Food safety training, to at least some degree, has always been an inherent aspect of food production for any successful food business. And with FSMA’s Produce Safety Rule and Preventive Controls Rules bringing requirements for specific worker food safety training and documentation, both upon-hire and refresher training became mandatory. This became even more of a challenge recently with the rate of employee turnover and the greater use of temporary workers.
However, having training requirements, even with regulatory specifications, does not necessarily equate to successful food safety education. In fact, a recent Global Food Safety Training Survey, which surveyed industry professionals from more than 3,000 food production facilities, found that, while 88% of respondents believe their companies provide adequate food safety training, only 40% stated that their employees follow the food safety programs on the floor, with on-the-job (OJT) worker-to-worker training being of particular concern.
With September being National Food Safety Education Month, it is an appropriate time to provide our readers with some best practices in training and education and their importance in food safety culture.
According to the industry survey, facilities have found the greatest training challenges to be scheduling time for training, staff turnover, and bad practices/misinformation passed among employees. With on-the-job training being the top delivery method for respondents, this passing along of bad practices is a real issue.
In addition to simply providing data, the survey report included an analysis of the specific practices and characteristics by which some organizations were able to drive better results from their food safety training efforts – including OJT. Following are the report’s five best practices in food safety training (italicized), with added perspective from TAG:
- Provide frontline workers with at least 16 hours of food safety training annually, with 30+ hours preferred. What is not mentioned in this recommendation is that this cannot simply be OJT of one employee to another without ensuring that the trainer is fully educated and providing accurate training.
- Include site-specific examples in the training. Making training relevant to the facility and its particular products, equipment and operations enables workers to better relate to the training and understand its specific application.
- Tailor training to each employee’s role. In the same way, providing each employee and/or section with training specific to their job will help to ensure they understand their own role in food safety. This is an area where co-worker training could come in as long as the worker trainer fully understands the food safety aspects of the role.
- Utilize a learning management system (LMS). While an LMS can provide additional options for training and ensure consistency, there also is a bit of a bias in this recommendation based on the fact that the report states that “the analysis and conclusions reflect the perspective” of the LMS-providing sponsor.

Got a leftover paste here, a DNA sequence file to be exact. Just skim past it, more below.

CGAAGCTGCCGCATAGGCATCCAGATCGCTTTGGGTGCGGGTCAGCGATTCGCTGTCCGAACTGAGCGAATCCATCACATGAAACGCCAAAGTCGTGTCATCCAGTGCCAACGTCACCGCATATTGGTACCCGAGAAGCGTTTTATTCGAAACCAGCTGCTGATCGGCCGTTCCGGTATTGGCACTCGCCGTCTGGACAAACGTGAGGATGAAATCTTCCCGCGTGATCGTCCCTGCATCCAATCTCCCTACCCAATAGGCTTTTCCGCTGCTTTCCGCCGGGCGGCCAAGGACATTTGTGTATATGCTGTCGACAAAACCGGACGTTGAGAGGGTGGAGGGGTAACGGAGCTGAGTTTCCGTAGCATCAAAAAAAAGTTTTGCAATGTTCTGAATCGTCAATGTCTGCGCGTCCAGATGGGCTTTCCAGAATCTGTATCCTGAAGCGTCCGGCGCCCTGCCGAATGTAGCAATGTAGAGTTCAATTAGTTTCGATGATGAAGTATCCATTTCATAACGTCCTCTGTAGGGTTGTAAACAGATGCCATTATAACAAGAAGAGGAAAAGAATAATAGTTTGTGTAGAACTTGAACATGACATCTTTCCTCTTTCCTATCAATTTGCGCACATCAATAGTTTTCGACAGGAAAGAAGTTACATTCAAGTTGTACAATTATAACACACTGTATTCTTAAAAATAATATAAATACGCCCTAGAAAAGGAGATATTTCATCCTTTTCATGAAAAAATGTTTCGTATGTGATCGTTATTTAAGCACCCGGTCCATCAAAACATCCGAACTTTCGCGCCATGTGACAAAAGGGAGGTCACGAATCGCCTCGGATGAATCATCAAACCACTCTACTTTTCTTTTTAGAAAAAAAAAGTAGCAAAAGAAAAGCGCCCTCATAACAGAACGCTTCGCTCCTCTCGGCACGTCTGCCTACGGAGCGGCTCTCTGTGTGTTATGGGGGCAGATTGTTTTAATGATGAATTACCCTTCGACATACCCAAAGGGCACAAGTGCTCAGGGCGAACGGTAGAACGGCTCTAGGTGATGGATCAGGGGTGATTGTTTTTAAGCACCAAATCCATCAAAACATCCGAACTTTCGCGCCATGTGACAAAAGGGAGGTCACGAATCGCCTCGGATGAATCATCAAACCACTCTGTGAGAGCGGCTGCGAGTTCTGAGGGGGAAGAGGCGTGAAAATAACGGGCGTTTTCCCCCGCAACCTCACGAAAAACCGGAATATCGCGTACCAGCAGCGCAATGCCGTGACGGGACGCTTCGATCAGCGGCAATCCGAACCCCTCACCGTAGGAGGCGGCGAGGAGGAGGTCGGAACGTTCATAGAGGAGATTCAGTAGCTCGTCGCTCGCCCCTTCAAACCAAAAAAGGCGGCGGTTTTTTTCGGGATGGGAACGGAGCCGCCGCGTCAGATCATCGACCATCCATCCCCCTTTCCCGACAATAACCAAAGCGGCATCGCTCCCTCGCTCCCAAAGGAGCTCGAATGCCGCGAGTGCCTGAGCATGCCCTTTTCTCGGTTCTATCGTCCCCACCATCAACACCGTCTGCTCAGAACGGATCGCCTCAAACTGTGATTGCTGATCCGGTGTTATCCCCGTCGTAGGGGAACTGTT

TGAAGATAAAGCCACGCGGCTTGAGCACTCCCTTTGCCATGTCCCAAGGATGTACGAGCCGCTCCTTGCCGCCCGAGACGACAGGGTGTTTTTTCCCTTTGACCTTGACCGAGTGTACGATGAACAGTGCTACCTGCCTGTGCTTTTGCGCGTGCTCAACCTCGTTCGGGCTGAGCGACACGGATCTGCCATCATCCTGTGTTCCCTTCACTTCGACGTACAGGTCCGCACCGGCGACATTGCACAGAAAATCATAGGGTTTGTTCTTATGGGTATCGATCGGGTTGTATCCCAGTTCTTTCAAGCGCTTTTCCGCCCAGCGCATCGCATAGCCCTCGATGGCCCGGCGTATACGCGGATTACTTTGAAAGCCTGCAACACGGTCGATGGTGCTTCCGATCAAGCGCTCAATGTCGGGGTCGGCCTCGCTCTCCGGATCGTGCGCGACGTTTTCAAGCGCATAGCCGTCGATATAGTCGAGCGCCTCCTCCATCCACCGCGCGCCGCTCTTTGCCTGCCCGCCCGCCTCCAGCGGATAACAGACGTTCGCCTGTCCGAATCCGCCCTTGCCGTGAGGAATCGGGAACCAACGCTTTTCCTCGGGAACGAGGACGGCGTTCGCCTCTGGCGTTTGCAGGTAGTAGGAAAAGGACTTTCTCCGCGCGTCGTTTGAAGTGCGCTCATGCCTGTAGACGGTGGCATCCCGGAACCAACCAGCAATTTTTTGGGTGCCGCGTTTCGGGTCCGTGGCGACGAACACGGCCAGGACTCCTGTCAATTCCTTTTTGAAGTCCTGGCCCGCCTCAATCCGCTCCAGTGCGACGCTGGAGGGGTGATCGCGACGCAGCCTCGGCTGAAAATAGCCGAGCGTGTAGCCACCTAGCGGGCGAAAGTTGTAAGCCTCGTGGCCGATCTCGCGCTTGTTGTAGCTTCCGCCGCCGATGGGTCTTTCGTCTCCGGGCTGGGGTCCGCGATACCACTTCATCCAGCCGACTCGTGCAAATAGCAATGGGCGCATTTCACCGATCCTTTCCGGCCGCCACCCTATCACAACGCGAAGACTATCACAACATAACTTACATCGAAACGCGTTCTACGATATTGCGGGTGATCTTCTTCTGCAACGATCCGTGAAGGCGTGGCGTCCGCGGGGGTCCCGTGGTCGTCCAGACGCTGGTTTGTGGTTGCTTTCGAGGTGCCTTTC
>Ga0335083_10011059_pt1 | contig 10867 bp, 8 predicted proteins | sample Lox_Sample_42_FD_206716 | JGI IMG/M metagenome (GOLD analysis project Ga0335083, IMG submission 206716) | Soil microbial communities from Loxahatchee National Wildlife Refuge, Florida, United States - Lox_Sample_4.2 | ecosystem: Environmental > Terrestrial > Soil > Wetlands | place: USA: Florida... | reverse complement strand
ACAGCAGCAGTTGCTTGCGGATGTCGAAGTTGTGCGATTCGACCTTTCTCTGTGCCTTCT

- Motivate employees through upskilling opportunities. Providing workers with concrete opportunities for advancement can increase their motivation for learning and ensuring they are providing others with accurate training – which would show them to be desirous of and potentially ready for advancement. Additionally, the report’s statement, “A mature upskilling program will triple the likelihood that employees will prevent problems by stopping production when a food safety risk is comprised” provides a strong rationale for providing upward opportunities.
While this report focuses entirely on training, there is a distinct case to be made for educating rather than simply training. The difference is that training teaches the skills a person needs for their job while education adds the why, enabling workers to understand the reason behind what they are doing. As explained in an Indiana University instructional design paper, “When something is meaningfully understood, it is retained much longer, (and) can be built upon to acquire further understanding.”
It also is this understanding that adds a necessary component to training to aid in the building and retention of a food safety culture. Interestingly, the existence of a company-wide food safety culture will also aid in your training and education efforts, helping to ensure accurate OJT training by co-workers.
The current transient nature of food workers makes training even more of a challenge, and without incentives, there is little reason for a new worker to fully understand the training they are getting. It is not difficult to make a group sit in front of a presentation and answer some questions; but changing behavior and raising awareness around the criticality of what each worker does, while more challenging, is one of the keys to success.
TAG provides a range of services that can assist in your employee training, education, and food safety culture. Give us a call for information or assistance.